Your body reveals your password by interfering with Wi-Fi
Wave goodbye to security if crims can pop a MIMO router
Modern Wi-Fi doesn't just give you fast browsing, it also imprints some of your finger movements – swipes, passwords and PINs – onto the radio signal.
A group of researchers from the Shanghai Jaio Tong University, the University of Massachusetts at Boston, and the University of South Florida have demonstrated that analysing the radio signal can reveal private information, using just one malicious Wi-Fi hotspot.
In this paper, published by the Association of Computing Machinery, they claim covert password snooping as high as 81.7 per cent, once their system has enough training samples.
It's an attack that wouldn't work if you had a primitive Wi-Fi setup with just one antenna, because it relies on the sophisticated beam-forming implemented in Multiple-Input, Multiple-Output (MIMO) antenna configurations.
In a modern Wi-Fi setup, beam-forming is controlled by software that uses the small phase differences between antennas to reinforce signals in some directions, and cancel them out in other directions.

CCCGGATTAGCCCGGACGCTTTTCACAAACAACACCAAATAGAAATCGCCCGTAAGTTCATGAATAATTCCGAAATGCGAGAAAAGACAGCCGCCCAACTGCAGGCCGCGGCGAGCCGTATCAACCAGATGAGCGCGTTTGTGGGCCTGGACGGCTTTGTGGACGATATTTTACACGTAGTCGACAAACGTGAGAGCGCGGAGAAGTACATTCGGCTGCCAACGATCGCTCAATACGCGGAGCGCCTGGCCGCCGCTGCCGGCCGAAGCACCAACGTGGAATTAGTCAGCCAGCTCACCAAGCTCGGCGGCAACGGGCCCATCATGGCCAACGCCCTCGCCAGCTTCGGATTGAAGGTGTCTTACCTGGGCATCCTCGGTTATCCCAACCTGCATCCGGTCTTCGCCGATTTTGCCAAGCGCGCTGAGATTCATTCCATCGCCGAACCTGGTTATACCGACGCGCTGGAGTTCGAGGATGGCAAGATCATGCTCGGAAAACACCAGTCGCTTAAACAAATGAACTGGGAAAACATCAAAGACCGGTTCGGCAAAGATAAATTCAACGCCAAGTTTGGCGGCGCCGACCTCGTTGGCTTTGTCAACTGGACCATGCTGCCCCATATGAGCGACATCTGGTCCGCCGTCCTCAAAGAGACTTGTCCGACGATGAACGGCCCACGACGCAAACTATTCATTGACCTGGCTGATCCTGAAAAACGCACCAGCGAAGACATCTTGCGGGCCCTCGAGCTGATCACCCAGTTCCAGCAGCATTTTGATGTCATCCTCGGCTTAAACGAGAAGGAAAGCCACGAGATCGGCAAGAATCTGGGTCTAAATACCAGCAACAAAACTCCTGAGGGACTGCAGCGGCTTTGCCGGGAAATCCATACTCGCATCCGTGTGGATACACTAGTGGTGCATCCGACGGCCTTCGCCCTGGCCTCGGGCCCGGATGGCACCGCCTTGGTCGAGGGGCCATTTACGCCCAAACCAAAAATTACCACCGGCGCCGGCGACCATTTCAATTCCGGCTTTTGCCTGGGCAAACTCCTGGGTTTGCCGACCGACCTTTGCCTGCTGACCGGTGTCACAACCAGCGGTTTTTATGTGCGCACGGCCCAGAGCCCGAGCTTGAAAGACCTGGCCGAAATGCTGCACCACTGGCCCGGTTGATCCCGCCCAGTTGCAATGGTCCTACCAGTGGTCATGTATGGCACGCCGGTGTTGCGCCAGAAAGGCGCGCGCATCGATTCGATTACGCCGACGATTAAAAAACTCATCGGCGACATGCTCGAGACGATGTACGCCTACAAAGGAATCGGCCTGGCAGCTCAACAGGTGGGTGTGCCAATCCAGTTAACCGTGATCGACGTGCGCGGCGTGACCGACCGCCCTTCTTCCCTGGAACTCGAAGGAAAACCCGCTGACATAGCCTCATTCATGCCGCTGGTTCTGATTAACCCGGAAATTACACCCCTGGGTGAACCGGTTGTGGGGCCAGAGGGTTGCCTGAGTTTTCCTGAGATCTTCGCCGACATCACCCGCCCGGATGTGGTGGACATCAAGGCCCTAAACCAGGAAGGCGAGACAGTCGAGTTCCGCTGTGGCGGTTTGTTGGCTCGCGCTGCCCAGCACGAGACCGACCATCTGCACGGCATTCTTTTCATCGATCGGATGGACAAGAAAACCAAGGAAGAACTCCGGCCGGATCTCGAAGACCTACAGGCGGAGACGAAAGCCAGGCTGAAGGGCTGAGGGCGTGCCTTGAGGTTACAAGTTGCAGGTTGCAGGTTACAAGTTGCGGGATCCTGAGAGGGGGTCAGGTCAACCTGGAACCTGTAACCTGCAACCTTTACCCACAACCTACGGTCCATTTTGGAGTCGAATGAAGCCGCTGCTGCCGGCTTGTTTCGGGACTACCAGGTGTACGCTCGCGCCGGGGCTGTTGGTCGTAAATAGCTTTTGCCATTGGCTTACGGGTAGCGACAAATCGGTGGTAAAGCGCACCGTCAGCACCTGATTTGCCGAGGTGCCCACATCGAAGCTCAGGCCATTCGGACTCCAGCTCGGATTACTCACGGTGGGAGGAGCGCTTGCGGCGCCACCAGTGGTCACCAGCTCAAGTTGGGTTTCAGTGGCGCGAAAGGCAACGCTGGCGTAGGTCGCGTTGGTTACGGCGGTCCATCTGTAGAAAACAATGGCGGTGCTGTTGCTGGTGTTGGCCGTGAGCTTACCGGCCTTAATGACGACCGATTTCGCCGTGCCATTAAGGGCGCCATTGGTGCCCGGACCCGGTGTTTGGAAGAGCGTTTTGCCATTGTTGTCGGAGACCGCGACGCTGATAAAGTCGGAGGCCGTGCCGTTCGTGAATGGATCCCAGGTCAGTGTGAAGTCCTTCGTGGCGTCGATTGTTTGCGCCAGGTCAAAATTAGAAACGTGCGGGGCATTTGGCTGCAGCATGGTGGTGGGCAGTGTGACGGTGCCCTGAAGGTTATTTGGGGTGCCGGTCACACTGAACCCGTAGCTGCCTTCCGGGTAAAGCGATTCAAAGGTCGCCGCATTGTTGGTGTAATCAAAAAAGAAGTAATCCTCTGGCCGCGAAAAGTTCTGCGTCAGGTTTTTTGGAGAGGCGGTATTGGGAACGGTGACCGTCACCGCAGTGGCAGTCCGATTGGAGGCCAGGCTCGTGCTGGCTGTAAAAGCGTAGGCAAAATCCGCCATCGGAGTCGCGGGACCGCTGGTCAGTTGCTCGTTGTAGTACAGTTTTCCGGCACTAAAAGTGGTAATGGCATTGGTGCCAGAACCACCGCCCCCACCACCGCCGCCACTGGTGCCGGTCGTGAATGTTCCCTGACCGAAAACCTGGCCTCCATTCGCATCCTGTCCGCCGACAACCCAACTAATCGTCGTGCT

That's what the researchers exploited: because the kit is designed to manage very small changes in signal, the researchers worked out the link state changes when the user's hand is moving near the phone – such as when they're using the screen input.
From their paper – its obligatory cute title is When CSI Meets Public WiFi: Inferring Your Mobile Phone Password via WiFi Signals, where “CSI” stands for “channel state information: “WindTalker is motivated from the observation that keystrokes on mobile devices will lead to different hand coverage and the finger motions, which will introduce a unique interference to the multi-path signals and can be reflected by the channel state information (CSI)”.
The boffins are particularly pleased with themselves that they don't need to compromise the target: the attack is launched entirely from a malicious Wi-Fi hotspot.
A picture is probably useful at this point: this shows the CSI values recorded by the attackers if a user is continuously clicking different keys or the same key.
Channel state information (CSI) analysis reveals user's movements. Image from When CSI Meets Public WiFi
To force the target to send CSI to the base station, the attack sends an ICMP (Internet Control Message Protocol) request to the victim, which sends back an ICMP Reply. WindTalker only needs to gather 800 packets per second of replies to analyse the user's keystrokes.
As well as the signal analysis, the Wi-Fi base station was modified with a panel antenna for better sensitivity, and the researchers wrote WindTalker's software to watch out for HTTPS sessions (since that might alert them to when the user was hitting a payments site – AliPay was chosen for this experiment).
The researchers note that there's a simple way to block WindTalker: companies crafting payment apps should randomise their keypad layouts. The attacker can still infer the finger's position – but won't know what key was pressed. ®